- Doesn’t need to be anchored down (but each squat rack comes with concrete anchors)
- Long, long list of optional accessories, including a cable crossover attachment, lat pulldown attachment, dip bar, plate pegs, belt squat/lever arms, monolift, etc etc etc.
- The rack starts at $799, making it one of the most affordable “pro” squat racks on the market.
- 2.3” by 2.3” steel frame, so will only fit BoS accessories
Best “Price is no option” Squat racks
Rogue RM-6 Monster Squat Rack 2.0
The Rogue RML-6 Monster is just that…a monster. Endlessly customizable, with tons of plate storage and heavy-duty construction, this is the last squat rack you will ever buy.
Looking for a serious squat rack? Want to kit out your rack with a heap of add-ons to make it truly custom and ready for battle?
Welp, the Rogue RM-6 Monster 2.0 Squat Rack is built for the gyms of the best athletes on the planet. With a price tag of $2,600, you can bring home this absolute tank of a squat rack into your home gym.
Let’s start off with the frame, a 3” by 3”, 11-gauge six-column behemoth that has three different height options (90”, 108” and 110”).
There are over 60 optional add-ons that you can put on the rack, including safety straps, utility seat, mini feet (for added stability), barbell storage racks, hip thruster bench, dip bar, Monolift, lat pulldown seat, trolley and lever arm kit…
You get the idea.
The RM-6 is the ultimate in terms of customization, sturdiness, and overall awesomeness. Rogue is one of the best names in the business for a reason, and the RM-6 lives up to the rep.
- 13 different color options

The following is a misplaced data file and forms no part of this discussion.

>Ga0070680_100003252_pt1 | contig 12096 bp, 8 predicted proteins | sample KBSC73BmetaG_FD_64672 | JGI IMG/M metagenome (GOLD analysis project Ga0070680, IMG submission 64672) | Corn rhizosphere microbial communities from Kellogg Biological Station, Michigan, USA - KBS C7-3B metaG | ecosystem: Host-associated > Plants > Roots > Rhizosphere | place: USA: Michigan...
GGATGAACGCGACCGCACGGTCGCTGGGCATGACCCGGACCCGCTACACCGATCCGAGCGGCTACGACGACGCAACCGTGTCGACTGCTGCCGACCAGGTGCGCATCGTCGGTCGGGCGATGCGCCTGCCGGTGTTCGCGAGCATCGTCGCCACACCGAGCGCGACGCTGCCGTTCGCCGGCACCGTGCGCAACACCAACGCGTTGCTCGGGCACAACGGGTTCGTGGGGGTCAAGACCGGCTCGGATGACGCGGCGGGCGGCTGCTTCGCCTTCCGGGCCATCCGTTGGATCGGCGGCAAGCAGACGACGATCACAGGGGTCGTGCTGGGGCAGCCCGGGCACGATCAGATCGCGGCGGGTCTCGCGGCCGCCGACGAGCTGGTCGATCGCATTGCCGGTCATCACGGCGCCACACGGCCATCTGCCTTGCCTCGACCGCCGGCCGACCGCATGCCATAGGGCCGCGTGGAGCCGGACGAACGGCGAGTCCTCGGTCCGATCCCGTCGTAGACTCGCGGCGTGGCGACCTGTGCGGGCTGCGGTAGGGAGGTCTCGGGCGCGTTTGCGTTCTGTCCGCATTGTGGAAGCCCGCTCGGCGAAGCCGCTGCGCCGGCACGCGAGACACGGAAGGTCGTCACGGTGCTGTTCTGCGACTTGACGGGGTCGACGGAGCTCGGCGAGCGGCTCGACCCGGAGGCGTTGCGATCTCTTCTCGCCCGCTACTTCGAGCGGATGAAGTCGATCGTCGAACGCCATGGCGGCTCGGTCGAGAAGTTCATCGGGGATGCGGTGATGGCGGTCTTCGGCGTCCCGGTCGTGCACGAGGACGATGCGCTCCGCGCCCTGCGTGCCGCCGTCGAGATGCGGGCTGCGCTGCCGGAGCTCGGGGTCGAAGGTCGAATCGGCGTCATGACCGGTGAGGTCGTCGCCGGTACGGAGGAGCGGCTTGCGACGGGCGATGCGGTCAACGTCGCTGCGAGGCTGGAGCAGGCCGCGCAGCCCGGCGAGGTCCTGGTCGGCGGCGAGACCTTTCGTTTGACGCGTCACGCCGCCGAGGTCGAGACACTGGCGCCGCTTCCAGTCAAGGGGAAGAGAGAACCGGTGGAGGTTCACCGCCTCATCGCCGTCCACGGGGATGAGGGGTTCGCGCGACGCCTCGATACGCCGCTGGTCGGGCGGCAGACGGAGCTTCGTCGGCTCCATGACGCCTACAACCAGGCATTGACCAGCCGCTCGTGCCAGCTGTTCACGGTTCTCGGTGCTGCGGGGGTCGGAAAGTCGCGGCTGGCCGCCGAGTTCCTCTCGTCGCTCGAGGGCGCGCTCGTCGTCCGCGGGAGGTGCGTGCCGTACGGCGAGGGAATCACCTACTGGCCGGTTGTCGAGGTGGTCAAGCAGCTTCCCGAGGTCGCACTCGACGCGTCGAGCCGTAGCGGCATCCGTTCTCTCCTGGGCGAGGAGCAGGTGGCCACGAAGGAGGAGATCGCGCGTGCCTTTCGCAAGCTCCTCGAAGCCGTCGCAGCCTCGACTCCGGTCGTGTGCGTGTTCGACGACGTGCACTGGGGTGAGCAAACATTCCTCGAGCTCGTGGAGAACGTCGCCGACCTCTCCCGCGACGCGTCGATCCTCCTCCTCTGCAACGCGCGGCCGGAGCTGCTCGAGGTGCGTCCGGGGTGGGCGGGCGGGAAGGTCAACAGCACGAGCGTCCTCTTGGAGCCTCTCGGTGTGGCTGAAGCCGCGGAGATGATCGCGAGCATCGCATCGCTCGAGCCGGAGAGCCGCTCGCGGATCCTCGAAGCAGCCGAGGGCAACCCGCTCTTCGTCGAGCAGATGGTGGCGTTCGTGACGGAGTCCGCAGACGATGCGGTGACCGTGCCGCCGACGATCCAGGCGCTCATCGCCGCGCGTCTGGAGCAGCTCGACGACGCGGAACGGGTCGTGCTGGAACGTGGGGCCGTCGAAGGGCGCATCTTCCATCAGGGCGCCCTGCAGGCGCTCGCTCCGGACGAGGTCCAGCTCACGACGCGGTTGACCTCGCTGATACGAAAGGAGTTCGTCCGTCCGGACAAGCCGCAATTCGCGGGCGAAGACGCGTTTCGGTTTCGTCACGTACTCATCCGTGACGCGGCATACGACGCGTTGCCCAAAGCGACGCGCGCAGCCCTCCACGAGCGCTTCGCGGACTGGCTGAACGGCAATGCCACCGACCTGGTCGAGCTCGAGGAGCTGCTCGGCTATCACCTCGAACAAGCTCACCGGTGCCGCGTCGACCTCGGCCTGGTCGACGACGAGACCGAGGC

- Single pull-up bar comes standard (three additional bar options as well)
- 3” by 3”, 11-gauge frame
- Ships with J-cups and safety bars
- Three different height options (90” to 110”)
- 1” hole spacing throughout for maximum bar placement flexibility
- Westside hole spacing in the push/pull area
- Massive number of attachment and add-on options
- Price starts at $2,600
- You’ll never get the excitement of buying a new squat rack again
Best Half Squat Racks
HulkFit Multi-Function Half Rack
HulkFit makes some of the best racks that you will find on Amazon, and the Pro Half Rack includes a TON of accessories.
Buying a rack off of Amazon is a bit of dice roll these days. Most of the racks are sold by third-party sellers who have terrible customer service.
That said, HulkFit is one of the few Amazon-specific brands that makes quality racks.
The HulkFit Multi-Function Half Rack is available in a few different models, with the Basic starting at $150 (weight capacity of 500 pounds, 2” by 2” steel frame) going up to the Pro model.
The HulkFit Pro Half Rack has a 1,000lb capacity, multi-grip pull-up bar, weight storage pegs (load it up with bumper plates for more rack stability) and more.
Made with 11-gauge steel, the Pro model is also thicker, with a 2.5” by 2.” Frame. The added accessories make it an excellent option, starting at around $400.
If you are absolutely set on buying a half rack through Amazon, this is your best bet, but for just a few dollars more you can pick up a rack from Rogue, Titan, Iron Bull or REP who use North American steel and have vastly superior customer service. (Rogue emails me back within 1-2 hours anytime I have a question.)
- Includes spotter bars, J-cup barbell holders, vertical barbell holders, weigh plate holder and band pegs
- Best half rack you will find on Amazon
- Rubber-tipped feet to keep the rack from sliding
- Multi-grip pull-up bar
- Excellent option for beginners or those lifting low to moderate amounts of weight
- Unless you bolt it down, wouldn’t recommend using the band pegs
- Customer service isn’t very fast or responsive
Rogue Monster Lite Half Rack
The Rogue Monster Lite Half Rack is a robust, affordable half rack that is designed to store a ton of weight plates and help you lift securely.
Want the sturdiness of a full rack but want to manage the space in your workout area?
The Rogue Monster Lite Half Rack combines the typical overbuilt construction standards of Rogue with a reduced footprint.